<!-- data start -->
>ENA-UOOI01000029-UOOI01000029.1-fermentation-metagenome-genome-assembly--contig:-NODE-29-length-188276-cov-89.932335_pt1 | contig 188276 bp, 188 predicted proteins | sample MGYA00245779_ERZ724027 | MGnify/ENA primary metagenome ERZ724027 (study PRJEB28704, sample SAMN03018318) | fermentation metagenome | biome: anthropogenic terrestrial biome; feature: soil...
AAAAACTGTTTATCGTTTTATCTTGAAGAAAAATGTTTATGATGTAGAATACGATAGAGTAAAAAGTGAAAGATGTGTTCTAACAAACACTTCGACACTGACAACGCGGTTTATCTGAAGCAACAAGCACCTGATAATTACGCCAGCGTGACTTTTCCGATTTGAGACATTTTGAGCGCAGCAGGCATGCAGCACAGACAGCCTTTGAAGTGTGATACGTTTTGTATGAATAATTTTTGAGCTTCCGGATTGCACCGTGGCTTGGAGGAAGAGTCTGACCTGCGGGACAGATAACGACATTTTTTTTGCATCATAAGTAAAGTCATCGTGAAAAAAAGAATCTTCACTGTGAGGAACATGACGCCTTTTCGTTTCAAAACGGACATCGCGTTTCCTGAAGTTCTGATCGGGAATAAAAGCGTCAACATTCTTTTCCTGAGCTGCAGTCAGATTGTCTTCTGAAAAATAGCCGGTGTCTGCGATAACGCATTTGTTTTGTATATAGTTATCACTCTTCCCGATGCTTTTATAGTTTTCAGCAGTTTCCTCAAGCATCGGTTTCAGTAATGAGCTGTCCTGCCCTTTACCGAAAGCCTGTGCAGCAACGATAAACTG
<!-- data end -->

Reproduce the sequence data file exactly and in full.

>ENA-UOOI01000029-UOOI01000029.1-fermentation-metagenome-genome-assembly--contig:-NODE-29-length-188276-cov-89.932335_pt1 | contig 188276 bp, 188 predicted proteins | sample MGYA00245779_ERZ724027 | MGnify/ENA primary metagenome ERZ724027 (study PRJEB28704, sample SAMN03018318) | fermentation metagenome | biome: anthropogenic terrestrial biome; feature: soil...
AAAAACTGTTTATCGTTTTATCTTGAAGAAAAATGTTTATGATGTAGAATACGATAGAGTAAAAAGTGAAAGATGTGTTCTAACAAACACTTCGACACTGACAACGCGGTTTATCTGAAGCAACAAGCACCTGATAATTACGCCAGCGTGACTTTTCCGATTTGAGACATTTTGAGCGCAGCAGGCATGCAGCACAGACAGCCTTTGAAGTGTGATACGTTTTGTATGAATAATTTTTGAGCTTCCGGATTGCACCGTGGCTTGGAGGAAGAGTCTGACCTGCGGGACAGATAACGACATTTTTTTTGCATCATAAGTAAAGTCATCGTGAAAAAAAGAATCTTCACTGTGAGGAACATGACGCCTTTTCGTTTCAAAACGGACATCGCGTTTCCTGAAGTTCTGATCGGGAATAAAAGCGTCAACATTCTTTTCCTGAGCTGCAGTCAGATTGTCTTCTGAAAAATAGCCGGTGTCTGCGATAACGCATTTGTTTTGTATATAGTTATCACTCTTCCCGATGCTTTTATAGTTTTCAGCAGTTTCCTCAAGCATCGGTTTCAGTAATGAGCTGTCCTGCCCTTTACCGAAAGCCTGTGCAGCAACGATAAACTG